Saturday, February 11, 2006
The only cure for a sick church
History is full of situations rather similar to that endured by the woman of our little story. Take, for instance, the ministry of the famous 19th Century minister Charles Finney. Surely all evangelicals have heard the stories of the amazing results that were seen during Finney's revival meetings. Thousands of men and women professed to have made a decision. In some towns, so many people were affected by Finney's preaching that all of the drinking establishments went out of business. To this day, the stories of Finney's revivals are told as examples of the amazing results that can be expected when effective methods are used to present the Gospel. However, there's more to the story of Finney's revivals. Although his preaching invariably produced quick, visible results, the passing of time was not kind to his revival fruit. Later in life, Finney himself began to realize that the vast majority of his converts had fallen away from the Christian faith.
As Phil Johnson writes in his excellent article on Finney:
Predictably, most of Finney's spiritual heirs lapsed into apostasy, Socinianism, mere moralism, cultlike perfectionism, and other related errors. In short, Finney's chief legacy was confusion and doctrinal compromise. Evangelical Christianity virtually disappeared from western New York in Finney's own lifetime. Despite Finney's accounts of glorious "revivals," most of the vast region of New England where he held his revival campaigns fell into a permanent spiritual coldness during Finney's lifetime and more than a hundred years later still has not emerged from that malaise. This is directly owing to the influence of Finney and others who were simultaneously promoting similar ideas.
The Western half of New York became known as "the burnt-over district," because of the negative effects of the revivalist movement that culminated in Finney's work there. These facts are often obscured in the popular lore about Finney. But even Finney himself spoke of "a burnt district" [Memoirs, 78], and he lamented the absence of any lasting fruit from his evangelistic efforts. He wrote,
I was often instrumental in bringing Christians under great conviction, and into a state of temporary repentance and faith . . . . [But] falling short of urging them up to a point, where they would become so acquainted with Christ as to abide in Him, they would of course soon relapse into their former state [cited in B. B. Warfield, Studies in Perfectionism, 2 vols. (New York: Oxford, 1932), 2:24].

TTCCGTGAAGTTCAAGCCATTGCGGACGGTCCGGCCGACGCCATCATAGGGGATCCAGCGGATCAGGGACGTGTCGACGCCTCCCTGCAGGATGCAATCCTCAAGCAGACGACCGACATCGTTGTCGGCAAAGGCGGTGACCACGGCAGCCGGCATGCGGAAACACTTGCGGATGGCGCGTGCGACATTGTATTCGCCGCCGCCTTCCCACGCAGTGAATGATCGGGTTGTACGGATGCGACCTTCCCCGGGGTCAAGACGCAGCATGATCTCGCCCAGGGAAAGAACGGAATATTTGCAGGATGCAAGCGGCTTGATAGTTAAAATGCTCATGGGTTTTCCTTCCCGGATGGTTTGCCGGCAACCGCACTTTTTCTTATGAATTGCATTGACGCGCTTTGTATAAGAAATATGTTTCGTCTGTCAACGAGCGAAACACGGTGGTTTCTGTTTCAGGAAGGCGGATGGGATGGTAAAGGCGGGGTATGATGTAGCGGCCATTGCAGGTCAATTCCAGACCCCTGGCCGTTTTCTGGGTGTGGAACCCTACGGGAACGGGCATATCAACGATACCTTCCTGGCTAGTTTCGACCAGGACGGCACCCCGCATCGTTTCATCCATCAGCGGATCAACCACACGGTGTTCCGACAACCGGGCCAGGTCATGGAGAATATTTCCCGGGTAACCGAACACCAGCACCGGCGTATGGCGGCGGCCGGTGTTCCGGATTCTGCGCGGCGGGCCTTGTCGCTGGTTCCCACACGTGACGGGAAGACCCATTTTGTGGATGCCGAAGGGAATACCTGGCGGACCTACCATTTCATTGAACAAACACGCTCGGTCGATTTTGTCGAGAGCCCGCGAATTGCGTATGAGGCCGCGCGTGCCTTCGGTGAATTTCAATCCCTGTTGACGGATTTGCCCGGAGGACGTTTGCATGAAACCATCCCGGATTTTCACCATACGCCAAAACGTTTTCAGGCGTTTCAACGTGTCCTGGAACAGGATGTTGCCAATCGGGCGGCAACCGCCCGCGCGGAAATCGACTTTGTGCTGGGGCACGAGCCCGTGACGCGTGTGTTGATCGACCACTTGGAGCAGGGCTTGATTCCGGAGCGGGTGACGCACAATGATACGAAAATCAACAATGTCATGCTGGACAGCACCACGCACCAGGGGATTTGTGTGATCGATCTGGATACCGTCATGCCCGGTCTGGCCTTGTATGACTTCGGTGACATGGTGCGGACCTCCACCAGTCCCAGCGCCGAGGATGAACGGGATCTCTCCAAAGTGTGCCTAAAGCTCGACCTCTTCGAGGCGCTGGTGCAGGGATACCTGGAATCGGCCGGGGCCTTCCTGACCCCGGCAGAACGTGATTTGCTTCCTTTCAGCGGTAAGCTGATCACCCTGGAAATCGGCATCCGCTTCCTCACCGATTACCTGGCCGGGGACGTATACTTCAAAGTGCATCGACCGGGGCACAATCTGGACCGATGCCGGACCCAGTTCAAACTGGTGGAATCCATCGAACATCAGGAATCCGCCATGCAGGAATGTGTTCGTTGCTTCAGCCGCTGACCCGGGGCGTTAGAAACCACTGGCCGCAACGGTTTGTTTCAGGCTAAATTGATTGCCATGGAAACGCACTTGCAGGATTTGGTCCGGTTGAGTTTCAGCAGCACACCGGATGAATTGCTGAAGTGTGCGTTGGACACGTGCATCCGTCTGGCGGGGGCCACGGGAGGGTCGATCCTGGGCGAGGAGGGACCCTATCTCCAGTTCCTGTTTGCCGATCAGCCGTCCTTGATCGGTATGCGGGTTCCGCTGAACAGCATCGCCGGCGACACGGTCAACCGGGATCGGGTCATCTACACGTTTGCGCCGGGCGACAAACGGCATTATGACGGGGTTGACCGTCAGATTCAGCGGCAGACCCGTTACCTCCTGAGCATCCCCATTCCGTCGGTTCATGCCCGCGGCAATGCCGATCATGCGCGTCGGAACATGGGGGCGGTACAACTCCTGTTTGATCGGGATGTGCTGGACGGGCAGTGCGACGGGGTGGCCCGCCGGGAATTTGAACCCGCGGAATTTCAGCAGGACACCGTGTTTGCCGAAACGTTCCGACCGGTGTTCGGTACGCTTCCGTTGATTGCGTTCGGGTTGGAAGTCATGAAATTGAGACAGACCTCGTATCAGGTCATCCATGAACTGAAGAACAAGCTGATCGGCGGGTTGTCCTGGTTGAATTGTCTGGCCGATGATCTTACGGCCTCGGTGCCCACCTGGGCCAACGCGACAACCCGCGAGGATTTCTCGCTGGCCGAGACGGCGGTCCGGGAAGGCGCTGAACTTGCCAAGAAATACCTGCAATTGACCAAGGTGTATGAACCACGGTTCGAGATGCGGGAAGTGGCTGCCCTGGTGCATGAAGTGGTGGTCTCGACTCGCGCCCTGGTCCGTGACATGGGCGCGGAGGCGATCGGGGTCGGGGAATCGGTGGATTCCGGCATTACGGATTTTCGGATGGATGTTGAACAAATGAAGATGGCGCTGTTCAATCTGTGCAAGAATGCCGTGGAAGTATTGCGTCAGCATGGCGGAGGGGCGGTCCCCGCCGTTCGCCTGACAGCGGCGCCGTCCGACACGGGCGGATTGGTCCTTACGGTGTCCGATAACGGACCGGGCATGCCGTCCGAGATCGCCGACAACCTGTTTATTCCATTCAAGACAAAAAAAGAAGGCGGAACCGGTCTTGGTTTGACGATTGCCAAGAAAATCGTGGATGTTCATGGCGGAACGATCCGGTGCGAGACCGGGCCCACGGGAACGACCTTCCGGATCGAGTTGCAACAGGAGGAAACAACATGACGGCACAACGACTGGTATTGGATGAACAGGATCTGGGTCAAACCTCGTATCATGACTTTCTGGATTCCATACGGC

Thus, the fruit of Finney's revivalism, at first so promising, turned out to be rotten at its very core.
In our day, we may observe the sad spectacle of countless once-faithful but now-dying evangelical churches turning to seemingly effective methods and programs in order to revive themselves. Predictably, these methods often seem to work, just as Finney's "new methods" once seemed so fruitful. Today, the results that are garnered by the methods of Rick Warren and others are trumpeted as proof of the value of the methods. "Look at how our church's attendance has grown, and look at how many decisions for Christ we've had since we've gone through our forty days of purpose!" On the face of it, this reasoning looks compelling. After all, who can argue with the results? Remember, though, what became of Finney's alleged results in the end. The witness of church history is clear: new methods developed and practiced without true regard to Scripture, however successful they seem to be in the short run, never produce good, lasting fruit. They always end up doing far more harm than good! Although the history of Christianity has seen times of reformation and revival in which old truths have been restored to the church, I am not aware of any instance in which a totally new doctrine or method proved to be both Scripturally sound and fruitful.
In my fairy tale, the woman who'd been temporarily cured by the forty-day nostrum eventually fell back into sickness, and in desperation called upon the town's old physician who prescribed for her a slower and less trendy cure that nonetheless restored her to full health and long life. In turning to the old, proven cure, the woman found the health that had been promised but finally denied her by the young doctor's new methods. Likewise, the churches who are flocking after the latest and greatest cures for their ailing fellowships would do far better if they were to seek help from the tried-and-true cure: the undiluted preaching of the whole counsel of God. Whereas church growth methods can produce an illusion of life, history and experience show that the lasting fruit will not be good, and that in fact lasting harm will be done to countless souls on account of the very methods that had seemed so effective. Instead, the ailing church ought to turn itself back to the Scriptures and to prayer, calling upon God to revive true religion and sound doctrine in its midst. This, my friend, is the only cure for an ailing church that really and truly works.